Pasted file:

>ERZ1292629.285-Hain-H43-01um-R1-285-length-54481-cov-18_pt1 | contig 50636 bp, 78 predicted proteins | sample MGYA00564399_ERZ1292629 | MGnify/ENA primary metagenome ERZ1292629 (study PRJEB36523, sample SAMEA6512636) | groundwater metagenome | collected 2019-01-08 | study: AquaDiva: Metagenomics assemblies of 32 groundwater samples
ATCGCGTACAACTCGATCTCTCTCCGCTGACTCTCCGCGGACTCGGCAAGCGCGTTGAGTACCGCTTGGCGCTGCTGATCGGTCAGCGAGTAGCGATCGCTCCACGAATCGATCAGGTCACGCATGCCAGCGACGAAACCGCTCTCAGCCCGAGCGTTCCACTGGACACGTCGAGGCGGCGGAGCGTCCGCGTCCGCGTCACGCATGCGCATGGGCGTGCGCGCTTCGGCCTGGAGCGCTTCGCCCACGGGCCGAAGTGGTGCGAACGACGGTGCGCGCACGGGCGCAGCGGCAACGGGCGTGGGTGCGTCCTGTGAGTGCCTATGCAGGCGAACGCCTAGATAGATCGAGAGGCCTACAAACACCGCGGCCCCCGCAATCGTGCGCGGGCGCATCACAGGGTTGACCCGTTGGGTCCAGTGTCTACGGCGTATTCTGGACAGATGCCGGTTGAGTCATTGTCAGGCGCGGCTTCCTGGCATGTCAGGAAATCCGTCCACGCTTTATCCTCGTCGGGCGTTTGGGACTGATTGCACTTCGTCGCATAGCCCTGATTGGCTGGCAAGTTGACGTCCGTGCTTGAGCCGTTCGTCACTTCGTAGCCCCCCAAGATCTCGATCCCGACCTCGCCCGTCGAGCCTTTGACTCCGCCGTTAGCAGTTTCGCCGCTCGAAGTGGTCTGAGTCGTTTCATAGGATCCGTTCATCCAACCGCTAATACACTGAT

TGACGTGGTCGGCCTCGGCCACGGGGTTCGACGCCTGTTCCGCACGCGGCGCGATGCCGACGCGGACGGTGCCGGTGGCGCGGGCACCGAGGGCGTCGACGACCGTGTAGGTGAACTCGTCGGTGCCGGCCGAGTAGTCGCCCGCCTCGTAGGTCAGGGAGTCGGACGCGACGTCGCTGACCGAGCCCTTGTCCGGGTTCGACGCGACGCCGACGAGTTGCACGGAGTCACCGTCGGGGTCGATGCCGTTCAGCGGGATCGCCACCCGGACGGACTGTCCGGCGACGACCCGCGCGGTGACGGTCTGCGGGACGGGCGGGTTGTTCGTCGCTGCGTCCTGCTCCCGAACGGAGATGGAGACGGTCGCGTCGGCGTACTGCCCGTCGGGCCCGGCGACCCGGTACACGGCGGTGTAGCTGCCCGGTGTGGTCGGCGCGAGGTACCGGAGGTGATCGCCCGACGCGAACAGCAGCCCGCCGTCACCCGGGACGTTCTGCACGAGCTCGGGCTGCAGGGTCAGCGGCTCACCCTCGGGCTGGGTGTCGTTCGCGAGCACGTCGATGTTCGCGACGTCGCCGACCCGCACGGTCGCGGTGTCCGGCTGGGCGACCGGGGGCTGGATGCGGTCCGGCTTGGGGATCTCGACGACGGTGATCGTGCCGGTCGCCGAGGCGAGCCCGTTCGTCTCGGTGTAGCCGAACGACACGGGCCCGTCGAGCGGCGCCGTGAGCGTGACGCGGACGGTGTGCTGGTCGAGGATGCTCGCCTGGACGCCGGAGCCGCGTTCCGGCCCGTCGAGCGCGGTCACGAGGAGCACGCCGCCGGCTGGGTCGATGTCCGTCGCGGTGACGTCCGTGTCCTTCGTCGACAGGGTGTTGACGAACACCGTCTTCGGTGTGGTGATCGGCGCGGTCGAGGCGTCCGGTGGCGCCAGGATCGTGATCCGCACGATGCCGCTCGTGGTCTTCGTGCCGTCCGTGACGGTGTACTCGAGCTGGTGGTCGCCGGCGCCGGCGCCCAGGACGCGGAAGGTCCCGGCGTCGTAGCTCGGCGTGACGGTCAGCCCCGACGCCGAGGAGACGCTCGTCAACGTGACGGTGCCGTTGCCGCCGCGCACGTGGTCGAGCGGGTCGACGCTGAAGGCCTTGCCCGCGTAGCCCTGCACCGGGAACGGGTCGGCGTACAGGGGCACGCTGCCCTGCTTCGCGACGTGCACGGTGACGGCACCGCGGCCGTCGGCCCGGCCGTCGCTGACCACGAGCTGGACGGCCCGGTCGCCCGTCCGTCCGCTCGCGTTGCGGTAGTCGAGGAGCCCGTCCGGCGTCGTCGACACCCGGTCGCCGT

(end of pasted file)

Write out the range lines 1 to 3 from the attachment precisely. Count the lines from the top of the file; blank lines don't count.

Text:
>ERZ1292629.285-Hain-H43-01um-R1-285-length-54481-cov-18_pt1 | contig 50636 bp, 78 predicted proteins | sample MGYA00564399_ERZ1292629 | MGnify/ENA primary metagenome ERZ1292629 (study PRJEB36523, sample SAMEA6512636) | groundwater metagenome | collected 2019-01-08 | study: AquaDiva: Metagenomics assemblies of 32 groundwater samples
ATCGCGTACAACTCGATCTCTCTCCGCTGACTCTCCGCGGACTCGGCAAGCGCGTTGAGTACCGCTTGGCGCTGCTGATCGGTCAGCGAGTAGCGATCGCTCCACGAATCGATCAGGTCACGCATGCCAGCGACGAAACCGCTCTCAGCCCGAGCGTTCCACTGGACACGTCGAGGCGGCGGAGCGTCCGCGTCCGCGTCACGCATGCGCATGGGCGTGCGCGCTTCGGCCTGGAGCGCTTCGCCCACGGGCCGAAGTGGTGCGAACGACGGTGCGCGCACGGGCGCAGCGGCAACGGGCGTGGGTGCGTCCTGTGAGTGCCTATGCAGGCGAACGCCTAGATAGATCGAGAGGCCTACAAACACCGCGGCCCCCGCAATCGTGCGCGGGCGCATCACAGGGTTGACCCGTTGGGTCCAGTGTCTACGGCGTATTCTGGACAGATGCCGGTTGAGTCATTGTCAGGCGCGGCTTCCTGGCATGTCAGGAAATCCGTCCACGCTTTATCCTCGTCGGGCGTTTGGGACTGATTGCACTTCGTCGCATAGCCCTGATTGGCTGGCAAGTTGACGTCCGTGCTTGAGCCGTTCGTCACTTCGTAGCCCCCCAAGATCTCGATCCCGACCTCGCCCGTCGAGCCTTTGACTCCGCCGTTAGCAGTTTCGCCGCTCGAAGTGGTCTGAGTCGTTTCATAGGATCCGTTCATCCAACCGCTAATACACTGAT

TGACGTGGTCGGCCTCGGCCACGGGGTTCGACGCCTGTTCCGCACGCGGCGCGATGCCGACGCGGACGGTGCCGGTGGCGCGGGCACCGAGGGCGTCGACGACCGTGTAGGTGAACTCGTCGGTGCCGGCCGAGTAGTCGCCCGCCTCGTAGGTCAGGGAGTCGGACGCGACGTCGCTGACCGAGCCCTTGTCCGGGTTCGACGCGACGCCGACGAGTTGCACGGAGTCACCGTCGGGGTCGATGCCGTTCAGCGGGATCGCCACCCGGACGGACTGTCCGGCGACGACCCGCGCGGTGACGGTCTGCGGGACGGGCGGGTTGTTCGTCGCTGCGTCCTGCTCCCGAACGGAGATGGAGACGGTCGCGTCGGCGTACTGCCCGTCGGGCCCGGCGACCCGGTACACGGCGGTGTAGCTGCCCGGTGTGGTCGGCGCGAGGTACCGGAGGTGATCGCCCGACGCGAACAGCAGCCCGCCGTCACCCGGGACGTTCTGCACGAGCTCGGGCTGCAGGGTCAGCGGCTCACCCTCGGGCTGGGTGTCGTTCGCGAGCACGTCGATGTTCGCGACGTCGCCGACCCGCACGGTCGCGGTGTCCGGCTGGGCGACCGGGGGCTGGATGCGGTCCGGCTTGGGGATCTCGACGACGGTGATCGTGCCGGTCGCCGAGGCGAGCCCGTTCGTCTCGGTGTAGCCGAACGACACGGGCCCGTCGAGCGGCGCCGTGAGCGTGACGCGGACGGTGTGCTGGTCGAGGATGCTCGCCTGGACGCCGGAGCCGCGTTCCGGCCCGTCGAGCGCGGTCACGAGGAGCACGCCGCCGGCTGGGTCGATGTCCGTCGCGGTGACGTCCGTGTCCTTCGTCGACAGGGTGTTGACGAACACCGTCTTCGGTGTGGTGATCGGCGCGGTCGAGGCGTCCGGTGGCGCCAGGATCGTGATCCGCACGATGCCGCTCGTGGTCTTCGTGCCGTCCGTGACGGTGTACTCGAGCTGGTGGTCGCCGGCGCCGGCGCCCAGGACGCGGAAGGTCCCGGCGTCGTAGCTCGGCGTGACGGTCAGCCCCGACGCCGAGGAGACGCTCGTCAACGTGACGGTGCCGTTGCCGCCGCGCACGTGGTCGAGCGGGTCGACGCTGAAGGCCTTGCCCGCGTAGCCCTGCACCGGGAACGGGTCGGCGTACAGGGGCACGCTGCCCTGCTTCGCGACGTGCACGGTGACGGCACCGCGGCCGTCGGCCCGGCCGTCGCTGACCACGAGCTGGACGGCCCGGTCGCCCGTCCGTCCGCTCGCGTTGCGGTAGTCGAGGAGCCCGTCCGGCGTCGTCGACACCCGGTCGCCGT